Yes, but I am not. I am compiling some software that does. I am NOT going to re-write it - mjaggard 2012-11-22 10:48
@Jesper, the document you linked about not using 'sun' packages, talks about not using packages that start with sun.. It does not tell anything about com.sun packages! So I think your comment is wrong in this context - danidemi 2015-02-11 09:51
@danidemi No, both sun.* and com.sun.* packages are part of the internals of the JDK and must not be used. You should only use what is documented in the Java API documentation. Note that the linked document mentions you should only use the documented java.*, javax.* and org.* packages - Jesper 2015-02-11 12:14
@Jesper, I give you what I think is a good counter example. The Javamail API contains lot of classes in com.sun. packages, like com.sun.mail.smtp.SMTPMessage that are well documented. So I see no reasons why a programmer should avoid using them - danidemi 2015-02-11 13:10
@danidemi But the JavaMail API is not part of the standard Java SE API, it's a separate library - Jesper 2015-02-11 13:16
@Jesper, at the end, there is a document that does not say explicitly that com.sun. classes should not be used, and there is an available well documented API from Oracle that offers classes, indeed, in the com.sun. package. So, can we say that, based only on the link you provided, it's not correct to say that a developer should not use com.sun. classes - danidemi 2015-02-11 13:36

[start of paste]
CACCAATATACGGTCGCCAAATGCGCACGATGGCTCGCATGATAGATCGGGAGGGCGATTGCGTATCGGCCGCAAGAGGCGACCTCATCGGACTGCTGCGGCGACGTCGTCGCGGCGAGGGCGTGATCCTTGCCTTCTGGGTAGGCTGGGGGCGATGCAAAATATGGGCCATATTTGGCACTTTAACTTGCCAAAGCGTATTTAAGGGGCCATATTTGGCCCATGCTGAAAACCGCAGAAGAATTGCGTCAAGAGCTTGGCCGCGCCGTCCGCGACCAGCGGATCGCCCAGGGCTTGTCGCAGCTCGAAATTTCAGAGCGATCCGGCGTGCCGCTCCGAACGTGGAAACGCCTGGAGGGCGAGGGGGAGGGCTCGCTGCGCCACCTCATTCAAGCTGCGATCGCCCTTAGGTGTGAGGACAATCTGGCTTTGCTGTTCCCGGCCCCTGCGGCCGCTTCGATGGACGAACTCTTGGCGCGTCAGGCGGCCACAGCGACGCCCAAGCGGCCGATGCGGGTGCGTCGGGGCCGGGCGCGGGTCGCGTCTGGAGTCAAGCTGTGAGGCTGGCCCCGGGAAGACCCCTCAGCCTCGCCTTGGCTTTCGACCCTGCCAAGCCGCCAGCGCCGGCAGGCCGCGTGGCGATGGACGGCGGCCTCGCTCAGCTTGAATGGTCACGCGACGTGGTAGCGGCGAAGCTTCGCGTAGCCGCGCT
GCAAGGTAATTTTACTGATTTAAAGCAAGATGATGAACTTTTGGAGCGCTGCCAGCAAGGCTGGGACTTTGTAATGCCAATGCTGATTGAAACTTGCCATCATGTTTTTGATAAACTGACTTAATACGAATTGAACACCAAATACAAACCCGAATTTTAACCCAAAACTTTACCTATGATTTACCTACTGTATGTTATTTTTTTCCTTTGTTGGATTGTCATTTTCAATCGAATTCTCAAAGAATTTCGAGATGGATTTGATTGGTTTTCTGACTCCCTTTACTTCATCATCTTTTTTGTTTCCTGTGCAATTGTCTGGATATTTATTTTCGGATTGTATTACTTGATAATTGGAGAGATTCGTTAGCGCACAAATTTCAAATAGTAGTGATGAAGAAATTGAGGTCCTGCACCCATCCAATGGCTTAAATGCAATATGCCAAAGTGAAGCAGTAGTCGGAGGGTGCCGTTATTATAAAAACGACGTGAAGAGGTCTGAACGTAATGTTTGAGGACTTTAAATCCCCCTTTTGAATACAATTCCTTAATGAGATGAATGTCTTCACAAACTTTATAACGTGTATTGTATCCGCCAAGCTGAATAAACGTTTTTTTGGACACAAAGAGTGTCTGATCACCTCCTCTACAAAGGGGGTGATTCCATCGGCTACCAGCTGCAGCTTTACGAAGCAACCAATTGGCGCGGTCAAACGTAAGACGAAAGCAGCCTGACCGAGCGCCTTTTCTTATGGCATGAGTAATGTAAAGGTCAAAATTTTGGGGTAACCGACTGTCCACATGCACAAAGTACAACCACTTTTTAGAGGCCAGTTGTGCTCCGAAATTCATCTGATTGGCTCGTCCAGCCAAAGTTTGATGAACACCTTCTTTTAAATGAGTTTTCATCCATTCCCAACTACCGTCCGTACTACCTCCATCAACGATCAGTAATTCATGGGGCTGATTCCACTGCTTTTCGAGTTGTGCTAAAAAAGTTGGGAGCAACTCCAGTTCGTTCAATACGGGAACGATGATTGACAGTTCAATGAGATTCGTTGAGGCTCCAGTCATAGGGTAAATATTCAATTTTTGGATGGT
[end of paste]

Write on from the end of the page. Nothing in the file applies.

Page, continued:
@danidemi This is about packages in the Java SE API and not about add-on libraries that are not part of the API of the standard platform (such as JavaMail). As the FAQ clearly states you should not use anything else than the officially documented API of the standard platform. com.sun.image.codec.jpeg is an internal API of the standard platform, which you should not use directly - Jesper 2015-02-11 13:41
@Jesper, Ok I think got it. If a developer use just the classes from the JRE, she should only stick with java.*, javax.* and org.* if she wants to be sure the software runs on other JREs. At this point it's the Oracle document title that is misleading. It should be something like Why Developers Should Not Write Programs That Call Packages Others Than java.*, javax.*, org.*danidemi 2015-02-11 17:21